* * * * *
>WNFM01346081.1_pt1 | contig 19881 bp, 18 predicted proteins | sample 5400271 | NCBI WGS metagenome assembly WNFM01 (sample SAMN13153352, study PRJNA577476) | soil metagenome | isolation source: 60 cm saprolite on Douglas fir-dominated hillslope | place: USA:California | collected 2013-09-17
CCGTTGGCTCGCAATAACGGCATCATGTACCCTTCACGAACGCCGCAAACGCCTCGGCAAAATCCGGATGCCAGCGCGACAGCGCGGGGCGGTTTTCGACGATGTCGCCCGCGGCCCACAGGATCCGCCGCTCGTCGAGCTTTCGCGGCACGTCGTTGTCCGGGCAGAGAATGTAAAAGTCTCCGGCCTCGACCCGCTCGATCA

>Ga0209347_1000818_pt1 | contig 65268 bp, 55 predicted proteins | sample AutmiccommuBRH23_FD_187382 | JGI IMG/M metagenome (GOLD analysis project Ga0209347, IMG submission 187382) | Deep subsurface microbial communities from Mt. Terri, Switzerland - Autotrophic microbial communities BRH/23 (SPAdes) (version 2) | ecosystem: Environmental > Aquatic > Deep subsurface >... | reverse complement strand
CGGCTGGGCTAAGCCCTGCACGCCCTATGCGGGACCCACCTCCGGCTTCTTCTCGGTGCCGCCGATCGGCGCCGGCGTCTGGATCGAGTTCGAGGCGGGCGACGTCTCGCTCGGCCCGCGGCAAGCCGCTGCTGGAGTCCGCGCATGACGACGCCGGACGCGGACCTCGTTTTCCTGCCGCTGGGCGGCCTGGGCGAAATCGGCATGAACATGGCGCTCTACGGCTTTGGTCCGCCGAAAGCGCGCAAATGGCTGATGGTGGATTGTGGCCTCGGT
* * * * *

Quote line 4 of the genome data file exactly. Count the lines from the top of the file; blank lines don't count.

CGGCTGGGCTAAGCCCTGCACGCCCTATGCGGGACCCACCTCCGGCTTCTTCTCGGTGCCGCCGATCGGCGCCGGCGTCTGGATCGAGTTCGAGGCGGGCGACGTCTCGCTCGGCCCGCGGCAAGCCGCTGCTGGAGTCCGCGCATGACGACGCCGGACGCGGACCTCGTTTTCCTGCCGCTGGGCGGCCTGGGCGAAATCGGCATGAACATGGCGCTCTACGGCTTTGGTCCGCCGAAAGCGCGCAAATGGCTGATGGTGGATTGTGGCCTCGGT